Gradient Maps

Gradient Maps aren't just for amorphous backgrounds; in fact they also work quite well on photographic backgrounds.

Step 1. Open the file Ch11_Flower_Market.psd from the DVD-ROM.

Step 2. Strip the color from the source using one of two techniques. The first Image>Adjustments>Desaturate is good if you are in a hurry. The second, a Black&White adjustment layer (available in CS3), does a much nicer job of making the grayscale file.

Step 3. We'll now soften the image with a gentle blur. Press (X+Q (®+Q) to select All then choose Edit> Copy Merged to copy al layers to your clipboard. Paste this layer into the Layers Palette by pressing HX+Q (^B+Q). Blur the layer with a 15-pixel Gaussian Blur and set its Blending Mode to Screen.

Step 4. Add the Gradient Map by choosing it from the Adjustment Layer pop-up menu at the bottom of the Layers palette.

Gradient Used for Grayscale Mapping

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Step 5. Experiment with different Gradient Maps and Blending Modes to see the full range of design options.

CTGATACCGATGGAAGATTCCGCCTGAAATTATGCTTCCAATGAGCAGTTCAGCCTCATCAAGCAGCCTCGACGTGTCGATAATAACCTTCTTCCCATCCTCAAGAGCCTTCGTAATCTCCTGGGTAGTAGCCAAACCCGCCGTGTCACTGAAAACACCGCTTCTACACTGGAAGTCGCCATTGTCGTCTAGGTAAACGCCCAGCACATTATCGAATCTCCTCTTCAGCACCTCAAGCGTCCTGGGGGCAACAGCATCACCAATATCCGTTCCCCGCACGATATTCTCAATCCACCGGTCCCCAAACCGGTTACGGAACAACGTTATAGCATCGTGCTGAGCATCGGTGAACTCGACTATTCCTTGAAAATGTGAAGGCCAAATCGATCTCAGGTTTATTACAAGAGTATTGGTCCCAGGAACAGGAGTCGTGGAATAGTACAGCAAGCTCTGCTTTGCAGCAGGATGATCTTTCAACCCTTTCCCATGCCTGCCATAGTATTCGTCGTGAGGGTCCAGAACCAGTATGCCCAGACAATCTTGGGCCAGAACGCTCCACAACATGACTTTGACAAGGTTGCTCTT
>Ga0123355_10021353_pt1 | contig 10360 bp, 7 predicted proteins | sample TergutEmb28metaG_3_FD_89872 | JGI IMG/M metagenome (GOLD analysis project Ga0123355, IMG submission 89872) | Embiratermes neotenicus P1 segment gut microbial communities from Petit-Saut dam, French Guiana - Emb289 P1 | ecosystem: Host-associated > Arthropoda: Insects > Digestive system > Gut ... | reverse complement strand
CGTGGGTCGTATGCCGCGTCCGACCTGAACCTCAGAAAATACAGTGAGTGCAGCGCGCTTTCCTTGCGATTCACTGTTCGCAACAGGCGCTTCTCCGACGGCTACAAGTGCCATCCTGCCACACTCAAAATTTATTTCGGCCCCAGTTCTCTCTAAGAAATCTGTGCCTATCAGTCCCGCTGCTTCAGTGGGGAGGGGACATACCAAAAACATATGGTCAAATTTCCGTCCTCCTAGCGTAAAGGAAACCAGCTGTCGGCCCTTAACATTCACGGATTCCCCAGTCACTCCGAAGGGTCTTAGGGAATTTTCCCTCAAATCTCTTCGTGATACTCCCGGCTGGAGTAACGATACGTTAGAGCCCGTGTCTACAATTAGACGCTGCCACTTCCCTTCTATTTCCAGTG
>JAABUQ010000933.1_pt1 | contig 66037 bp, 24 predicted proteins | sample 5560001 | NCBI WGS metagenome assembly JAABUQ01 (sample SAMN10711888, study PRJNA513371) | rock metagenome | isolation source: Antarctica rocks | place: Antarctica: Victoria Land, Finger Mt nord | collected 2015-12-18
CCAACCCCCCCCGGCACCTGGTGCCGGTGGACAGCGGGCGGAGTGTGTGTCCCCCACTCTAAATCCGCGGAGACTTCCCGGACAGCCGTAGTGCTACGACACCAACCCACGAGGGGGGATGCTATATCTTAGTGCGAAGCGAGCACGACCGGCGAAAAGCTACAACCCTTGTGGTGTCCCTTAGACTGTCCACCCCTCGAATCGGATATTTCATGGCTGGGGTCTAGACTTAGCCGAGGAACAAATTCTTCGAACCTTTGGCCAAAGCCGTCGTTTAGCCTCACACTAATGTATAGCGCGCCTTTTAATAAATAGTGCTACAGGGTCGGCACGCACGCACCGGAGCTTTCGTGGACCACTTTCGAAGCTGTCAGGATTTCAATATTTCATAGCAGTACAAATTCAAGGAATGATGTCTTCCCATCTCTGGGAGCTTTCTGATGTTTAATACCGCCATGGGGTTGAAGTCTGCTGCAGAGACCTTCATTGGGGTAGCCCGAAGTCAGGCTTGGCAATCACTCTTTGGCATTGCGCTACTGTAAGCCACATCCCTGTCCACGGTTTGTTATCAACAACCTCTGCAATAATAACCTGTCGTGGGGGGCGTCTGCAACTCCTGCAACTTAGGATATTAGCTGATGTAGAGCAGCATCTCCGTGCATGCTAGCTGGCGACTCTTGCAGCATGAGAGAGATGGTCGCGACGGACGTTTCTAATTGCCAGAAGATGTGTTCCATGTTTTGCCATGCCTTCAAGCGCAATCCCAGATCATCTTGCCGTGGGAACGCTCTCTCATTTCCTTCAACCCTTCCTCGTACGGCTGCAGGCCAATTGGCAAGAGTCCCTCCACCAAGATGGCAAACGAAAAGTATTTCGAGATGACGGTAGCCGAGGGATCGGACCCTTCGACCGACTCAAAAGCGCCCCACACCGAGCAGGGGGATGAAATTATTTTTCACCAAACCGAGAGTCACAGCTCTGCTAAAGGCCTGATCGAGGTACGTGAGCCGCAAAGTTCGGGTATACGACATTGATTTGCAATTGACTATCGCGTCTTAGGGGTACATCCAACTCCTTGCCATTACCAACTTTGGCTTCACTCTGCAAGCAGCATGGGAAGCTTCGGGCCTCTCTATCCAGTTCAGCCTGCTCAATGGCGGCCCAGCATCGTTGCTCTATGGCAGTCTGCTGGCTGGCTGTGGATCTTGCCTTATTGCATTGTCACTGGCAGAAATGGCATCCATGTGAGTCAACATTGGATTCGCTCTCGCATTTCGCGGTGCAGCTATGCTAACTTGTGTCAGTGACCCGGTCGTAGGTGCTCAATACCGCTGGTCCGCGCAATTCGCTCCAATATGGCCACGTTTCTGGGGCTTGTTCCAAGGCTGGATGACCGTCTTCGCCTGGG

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These utterly useless patterns are built in Photoshop. Don't let them scare you away. The Artist Surfaces, Rock Patterns, and Texture Fills collection are very useful.

Understanding Adobe Photoshop Features You Will Use

Understanding Adobe Photoshop Features You Will Use

Adobe Photoshop can be a complex tool only because you can do so much with it, however for in this video series, we're going to keep it as simple as possible. In fact, in this video you'll see an overview of the few tools and Adobe Photoshop features we will use. When you see this video, you'll see how you can do so much with so few features, but you'll learn how to use them in depth in the future videos.

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